Leaders in the House and Senate Democratic caucuses made some news this week when it was announced that the two chambers will not be holding a hearing before adjournment on the initiatives to repeal the Climate Commitment Act (I-2117), the state’s capital gains tax (I-2109), and to make the state’s long term care insurance program optional (I-2124). They did, however, state the House and Senate will hold joint public hearings on February 27th and 28th on the remaining three initiatives, which roll back restrictions on police pursuits (I-2113), ban state and local income taxes (I-2111), and increase parental rights in public education (I-2081). The announcement made clear that the first three initiatives will go straight to the voters in November without the possibility of a legislative alternative.


The state’s Economic & Revenue Forecast Council released its February revenue forecast on Wednesday, supplying the projections that will inform the forthcoming budget proposals. The Council forecasts a $121.8 million increase in the 2023-25 biennium and a $215.4 million increase in the 2025-27 biennium, resulting in a $67 billion collection for the current biennium, and a projected $71.7 billion collection for the next biennium, both of which reflect increased assumptions over prior forecasts. On the Capital Budget, the Senate moved first with a release and public hearing on Thursday (project list here), projecting a $1.3 billion spend centered on K-12 school construction, behavioral health facilities, and affordable housing projects. Senate Democrats are expected to release their proposed Operating and Transportation Budgets starting Monday, with House Democrats following later in the week. Cost overruns in the transportation budget will dominate the discussion over the next few weeks. Before the legislative session started, the Department of Transportation reported over $1B in cost overruns on three major road construction projects. This is in addition to the reported $3 to $4B needed to finish the court-mandated fish culvert program. Transportation leaders have been vocal about tough questions remain on how and when transportation projects will be completed.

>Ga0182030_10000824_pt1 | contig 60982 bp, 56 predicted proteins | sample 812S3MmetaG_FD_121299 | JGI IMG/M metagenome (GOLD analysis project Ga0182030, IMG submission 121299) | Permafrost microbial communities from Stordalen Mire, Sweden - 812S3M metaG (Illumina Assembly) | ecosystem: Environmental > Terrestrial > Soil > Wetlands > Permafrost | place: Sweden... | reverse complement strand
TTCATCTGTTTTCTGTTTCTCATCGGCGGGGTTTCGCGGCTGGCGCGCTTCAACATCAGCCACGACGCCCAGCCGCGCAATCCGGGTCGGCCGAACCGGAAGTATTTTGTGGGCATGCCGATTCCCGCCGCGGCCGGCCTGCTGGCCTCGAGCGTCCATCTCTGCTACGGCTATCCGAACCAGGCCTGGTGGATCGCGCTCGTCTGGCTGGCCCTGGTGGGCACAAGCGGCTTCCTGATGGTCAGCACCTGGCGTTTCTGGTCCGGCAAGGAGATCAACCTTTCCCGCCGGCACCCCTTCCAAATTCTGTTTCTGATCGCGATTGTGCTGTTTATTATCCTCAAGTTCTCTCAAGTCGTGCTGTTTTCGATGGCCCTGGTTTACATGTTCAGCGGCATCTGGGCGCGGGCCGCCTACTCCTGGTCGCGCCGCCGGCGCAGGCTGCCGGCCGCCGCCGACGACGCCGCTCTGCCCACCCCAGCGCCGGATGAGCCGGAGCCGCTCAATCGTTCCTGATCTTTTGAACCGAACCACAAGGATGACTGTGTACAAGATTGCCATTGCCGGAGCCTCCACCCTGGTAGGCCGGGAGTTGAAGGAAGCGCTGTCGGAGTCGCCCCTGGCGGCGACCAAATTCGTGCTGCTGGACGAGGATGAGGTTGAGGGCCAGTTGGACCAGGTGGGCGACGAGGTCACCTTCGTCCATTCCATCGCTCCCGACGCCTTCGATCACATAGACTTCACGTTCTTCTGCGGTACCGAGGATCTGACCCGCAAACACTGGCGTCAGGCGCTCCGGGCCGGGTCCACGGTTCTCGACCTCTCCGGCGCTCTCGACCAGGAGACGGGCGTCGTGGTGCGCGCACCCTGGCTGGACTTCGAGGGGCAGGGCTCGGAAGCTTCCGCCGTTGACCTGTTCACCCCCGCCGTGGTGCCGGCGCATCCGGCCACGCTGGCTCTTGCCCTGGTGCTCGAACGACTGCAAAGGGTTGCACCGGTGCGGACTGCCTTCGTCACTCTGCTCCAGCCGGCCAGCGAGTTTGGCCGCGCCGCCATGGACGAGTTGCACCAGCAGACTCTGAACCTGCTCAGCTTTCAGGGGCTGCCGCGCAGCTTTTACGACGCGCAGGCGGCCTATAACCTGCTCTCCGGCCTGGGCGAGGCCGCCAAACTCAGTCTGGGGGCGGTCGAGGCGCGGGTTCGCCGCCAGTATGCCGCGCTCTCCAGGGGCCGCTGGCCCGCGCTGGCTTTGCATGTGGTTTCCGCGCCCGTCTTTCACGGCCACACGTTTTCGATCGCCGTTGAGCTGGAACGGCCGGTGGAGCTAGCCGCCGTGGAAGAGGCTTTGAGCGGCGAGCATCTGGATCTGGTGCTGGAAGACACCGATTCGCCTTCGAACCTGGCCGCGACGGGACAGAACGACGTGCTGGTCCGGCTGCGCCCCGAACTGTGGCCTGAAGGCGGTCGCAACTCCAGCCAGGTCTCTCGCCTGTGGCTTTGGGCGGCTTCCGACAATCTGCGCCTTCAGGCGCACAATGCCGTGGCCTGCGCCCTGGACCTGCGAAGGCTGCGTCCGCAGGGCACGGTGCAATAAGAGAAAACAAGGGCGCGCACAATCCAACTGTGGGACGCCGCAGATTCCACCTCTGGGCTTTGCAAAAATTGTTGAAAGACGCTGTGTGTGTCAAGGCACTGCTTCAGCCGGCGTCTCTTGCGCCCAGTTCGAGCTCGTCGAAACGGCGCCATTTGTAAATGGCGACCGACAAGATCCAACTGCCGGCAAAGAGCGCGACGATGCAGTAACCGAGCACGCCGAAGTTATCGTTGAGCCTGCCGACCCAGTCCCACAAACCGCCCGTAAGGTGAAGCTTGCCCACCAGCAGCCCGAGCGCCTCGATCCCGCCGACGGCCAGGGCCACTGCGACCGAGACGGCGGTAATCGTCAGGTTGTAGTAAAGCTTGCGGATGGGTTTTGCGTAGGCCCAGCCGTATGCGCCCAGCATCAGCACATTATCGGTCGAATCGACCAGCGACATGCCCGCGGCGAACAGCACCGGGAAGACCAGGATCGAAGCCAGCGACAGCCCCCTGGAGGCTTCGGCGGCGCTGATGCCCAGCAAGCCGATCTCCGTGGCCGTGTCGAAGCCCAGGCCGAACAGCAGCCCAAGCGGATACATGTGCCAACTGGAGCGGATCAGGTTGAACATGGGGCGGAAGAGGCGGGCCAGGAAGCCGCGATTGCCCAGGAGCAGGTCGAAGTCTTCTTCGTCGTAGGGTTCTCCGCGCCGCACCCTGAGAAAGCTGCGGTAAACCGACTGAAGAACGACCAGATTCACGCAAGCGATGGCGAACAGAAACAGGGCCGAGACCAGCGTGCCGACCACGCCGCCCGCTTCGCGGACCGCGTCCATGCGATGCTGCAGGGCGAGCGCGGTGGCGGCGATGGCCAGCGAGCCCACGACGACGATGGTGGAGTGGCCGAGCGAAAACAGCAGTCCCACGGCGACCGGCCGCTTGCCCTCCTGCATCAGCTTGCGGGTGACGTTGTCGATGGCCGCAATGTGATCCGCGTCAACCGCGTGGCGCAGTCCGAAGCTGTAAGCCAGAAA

Artificial Intelligence

Of the two competing AI task force proposals, the more business-friendly House version (HB 1934, Couture, R-Allyn) failed to pass by cutoff. SB 5838 (Nguyen, D-West Seattle), did pass the Senate and is before the House Consumer Protection & Business Committee, where it is likely to undergo some additional amendment to look more like the House version. House committee members like the definitions and reporting timelines of the Senate version, but the task force composition of the House version. It is set for hearing Tuesday with a committee vote scheduled on Wednesday. Of the other primary AI bills, SB 6299 (Stanford, D-Bothell), prohibiting AI-generated voice or likeness of employees and the use of AI in certain employment decisions, did not make it out by cutoff. HB 1999 (Orwall, D-Des Moines), prohibiting fabricated intimate images using AI, is still alive and received a Senate Law & Justice Committee hearing Friday afternoon.


SB 6040 (Valdez, D-Seattle), requiring prime contractors on public works projects to quickly pay state-certified small, women, or minority owned subcontractors, passed the Senate on a 34-15 vote on Tuesday’s cutoff day, and is now set for a public hearing this coming Friday in the House Capital Budget Committee.

Business Regulation